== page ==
On Sept. 3, “Terry Winters: The Structure of Things” and “Imogen Cunningham: In Focus” opened at Boston’s Museum of Fine Arts, showcasing experimental prints and critically acclaimed photography. The prints from Terry Winters offer the viewer a particularly technical, even scientific, take on the visual image, and the new photography exhibit provides an opportunity to glimpse a bit of Cunningham’s photographic genius.
“Terry Winters: The Structure of Things” surveys about 50 of Winters’ paintings, prints, and drawings, most of which were made in the 1980s. These works aren’t something most people would hang above their fireplace: Winters often forgoes conventional aesthetic gratification for a more cerebral approach to the visual arts. Cell structures and biological cross-sections, for example, serve as inspiration for a large number of his works. His print “Morula III” (1983-84) evokes the dividing eggs or germ clusters associated with reproduction. But Winter’s use of soft, smudgy blacks, browns, and greys in his creative print series initially masks their technical—and maybe even repulsive—subject matter. A representation of a cell could just as easily be a planetary body, or an amorphous sphere. In other works, where scientific models are less visible, he plays with negative space and spatial perceptions in ways that create a viewing experience that borders on the psychedelic. The small show represented Winters’ portfolio well, displaying a wide but comprehensible range of works, materials, and techniques.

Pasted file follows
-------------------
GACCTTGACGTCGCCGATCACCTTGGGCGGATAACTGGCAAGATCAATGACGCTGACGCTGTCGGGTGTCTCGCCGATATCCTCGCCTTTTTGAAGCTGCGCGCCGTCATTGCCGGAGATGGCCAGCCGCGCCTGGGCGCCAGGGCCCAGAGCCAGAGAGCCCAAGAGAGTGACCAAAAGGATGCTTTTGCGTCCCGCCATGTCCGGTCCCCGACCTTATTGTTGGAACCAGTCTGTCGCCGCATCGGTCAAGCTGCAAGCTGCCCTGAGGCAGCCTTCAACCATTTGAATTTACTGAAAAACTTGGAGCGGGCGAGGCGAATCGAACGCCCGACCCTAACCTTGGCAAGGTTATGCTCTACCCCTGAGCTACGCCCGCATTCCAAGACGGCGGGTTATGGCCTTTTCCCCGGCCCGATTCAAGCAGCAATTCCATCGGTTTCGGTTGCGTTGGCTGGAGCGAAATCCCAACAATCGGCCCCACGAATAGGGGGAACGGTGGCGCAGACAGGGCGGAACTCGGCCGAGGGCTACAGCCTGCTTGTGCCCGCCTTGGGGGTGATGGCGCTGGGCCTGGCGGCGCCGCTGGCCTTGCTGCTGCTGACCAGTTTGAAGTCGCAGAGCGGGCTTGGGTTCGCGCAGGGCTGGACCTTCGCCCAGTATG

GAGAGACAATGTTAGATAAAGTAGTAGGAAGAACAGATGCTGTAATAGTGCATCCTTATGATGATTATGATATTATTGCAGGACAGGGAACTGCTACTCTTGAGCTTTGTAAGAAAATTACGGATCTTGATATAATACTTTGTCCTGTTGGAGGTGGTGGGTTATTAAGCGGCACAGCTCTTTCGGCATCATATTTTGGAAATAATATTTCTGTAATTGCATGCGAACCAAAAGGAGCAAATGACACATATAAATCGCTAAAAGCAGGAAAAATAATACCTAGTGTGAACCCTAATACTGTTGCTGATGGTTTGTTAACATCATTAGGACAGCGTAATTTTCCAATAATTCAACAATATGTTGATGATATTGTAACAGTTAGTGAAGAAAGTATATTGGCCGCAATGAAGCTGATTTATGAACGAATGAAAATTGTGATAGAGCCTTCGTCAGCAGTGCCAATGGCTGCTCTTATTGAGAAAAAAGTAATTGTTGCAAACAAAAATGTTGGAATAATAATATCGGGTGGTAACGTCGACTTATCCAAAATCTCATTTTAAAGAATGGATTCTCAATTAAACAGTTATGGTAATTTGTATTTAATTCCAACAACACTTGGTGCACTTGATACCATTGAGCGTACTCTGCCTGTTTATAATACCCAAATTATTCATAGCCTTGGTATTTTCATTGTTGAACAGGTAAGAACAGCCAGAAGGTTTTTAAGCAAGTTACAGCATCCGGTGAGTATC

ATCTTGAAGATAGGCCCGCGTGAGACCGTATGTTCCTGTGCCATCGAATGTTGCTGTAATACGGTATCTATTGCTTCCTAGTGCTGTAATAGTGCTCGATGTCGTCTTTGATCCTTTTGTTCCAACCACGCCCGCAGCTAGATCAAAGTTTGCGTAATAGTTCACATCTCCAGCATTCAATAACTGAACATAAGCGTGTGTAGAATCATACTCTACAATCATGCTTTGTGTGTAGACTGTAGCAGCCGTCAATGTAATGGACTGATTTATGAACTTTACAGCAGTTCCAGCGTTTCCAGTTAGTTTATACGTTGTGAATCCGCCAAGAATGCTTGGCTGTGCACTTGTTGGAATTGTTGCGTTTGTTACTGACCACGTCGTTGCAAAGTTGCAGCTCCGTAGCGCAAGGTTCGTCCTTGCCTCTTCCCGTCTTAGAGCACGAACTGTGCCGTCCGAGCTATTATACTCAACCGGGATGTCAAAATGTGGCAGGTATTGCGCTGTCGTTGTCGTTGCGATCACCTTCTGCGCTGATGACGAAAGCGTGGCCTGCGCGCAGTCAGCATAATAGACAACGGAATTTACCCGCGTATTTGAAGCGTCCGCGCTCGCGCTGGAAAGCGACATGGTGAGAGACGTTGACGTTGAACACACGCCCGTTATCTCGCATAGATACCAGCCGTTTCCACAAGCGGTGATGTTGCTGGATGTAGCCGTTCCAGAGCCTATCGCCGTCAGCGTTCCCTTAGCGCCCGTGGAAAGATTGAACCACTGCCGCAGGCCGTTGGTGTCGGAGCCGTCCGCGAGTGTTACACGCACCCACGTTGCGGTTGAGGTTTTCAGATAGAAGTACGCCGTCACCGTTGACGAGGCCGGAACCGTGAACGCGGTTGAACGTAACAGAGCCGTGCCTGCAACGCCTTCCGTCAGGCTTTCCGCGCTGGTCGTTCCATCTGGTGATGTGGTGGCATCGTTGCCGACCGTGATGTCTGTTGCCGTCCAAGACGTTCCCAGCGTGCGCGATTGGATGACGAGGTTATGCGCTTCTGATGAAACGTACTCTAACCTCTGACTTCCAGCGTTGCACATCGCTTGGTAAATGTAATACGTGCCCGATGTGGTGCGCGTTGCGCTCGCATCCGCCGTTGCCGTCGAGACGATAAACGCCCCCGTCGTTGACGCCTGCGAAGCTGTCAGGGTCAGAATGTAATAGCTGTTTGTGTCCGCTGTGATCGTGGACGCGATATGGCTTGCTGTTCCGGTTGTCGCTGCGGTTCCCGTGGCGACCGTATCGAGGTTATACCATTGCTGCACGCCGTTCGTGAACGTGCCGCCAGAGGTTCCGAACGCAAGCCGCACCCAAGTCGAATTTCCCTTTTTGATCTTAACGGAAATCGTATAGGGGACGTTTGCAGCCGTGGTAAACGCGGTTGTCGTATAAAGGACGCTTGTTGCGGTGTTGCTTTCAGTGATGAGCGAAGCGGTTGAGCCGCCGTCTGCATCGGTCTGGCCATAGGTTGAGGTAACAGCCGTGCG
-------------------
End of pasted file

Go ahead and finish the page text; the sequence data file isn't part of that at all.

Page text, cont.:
The MFA also opened “Imogen Cunningham: In Focus” this weekend. The show attempts to show a full range of works from Cunningham, a giant of the twentieth-century photography and a pioneering female artist. She famously teamed up with like-minded San Francisco Bay Area photographers to form Group f/64, pioneering sharply-focused, modernist styles. In attempting to capture 50 years of Cunningham’s work in 35 photographs, the show can seem at times somewhat unfocused and scattered. But that’s not to degrade the stellar showcasing of Cunningham’s varied but consistently high-quality production, which ranges from street photography and self-portraits to botanical stills and funky overlays. One famed, particularly striking piece is “The Unmade Bed” (1957), a crisp shot of Cunningham’s tangled bed sheets that feels spontaneous and intimate. And a small section of the exhibit shows a few of her playful self-portrait pieces, in which she captures her reflection, presumably just by chance, on glass surfaces in the midst of shots. Cunningham’s innovative and transformative contributions to modern photography are clearly evident in the showcase.
These two latest additions to the MFA’s fall exhibitions offer an intellectually stimulating experience for the viewer. Winters’ works bring energy to his materials, showing off a uniquely experimental and intentionally technical approach to media. And the chance to see even a limited selection of Cunningham’s best pieces is well worth a trip across the Charles.
“Terry Winters: The Structure of Things” and “Imogen Cunningham: In Focus” will be on view at the MFA through June 18, 2017.
—Staff writer Rebecca C. Dolan can be reached at firstname.lastname@example.org.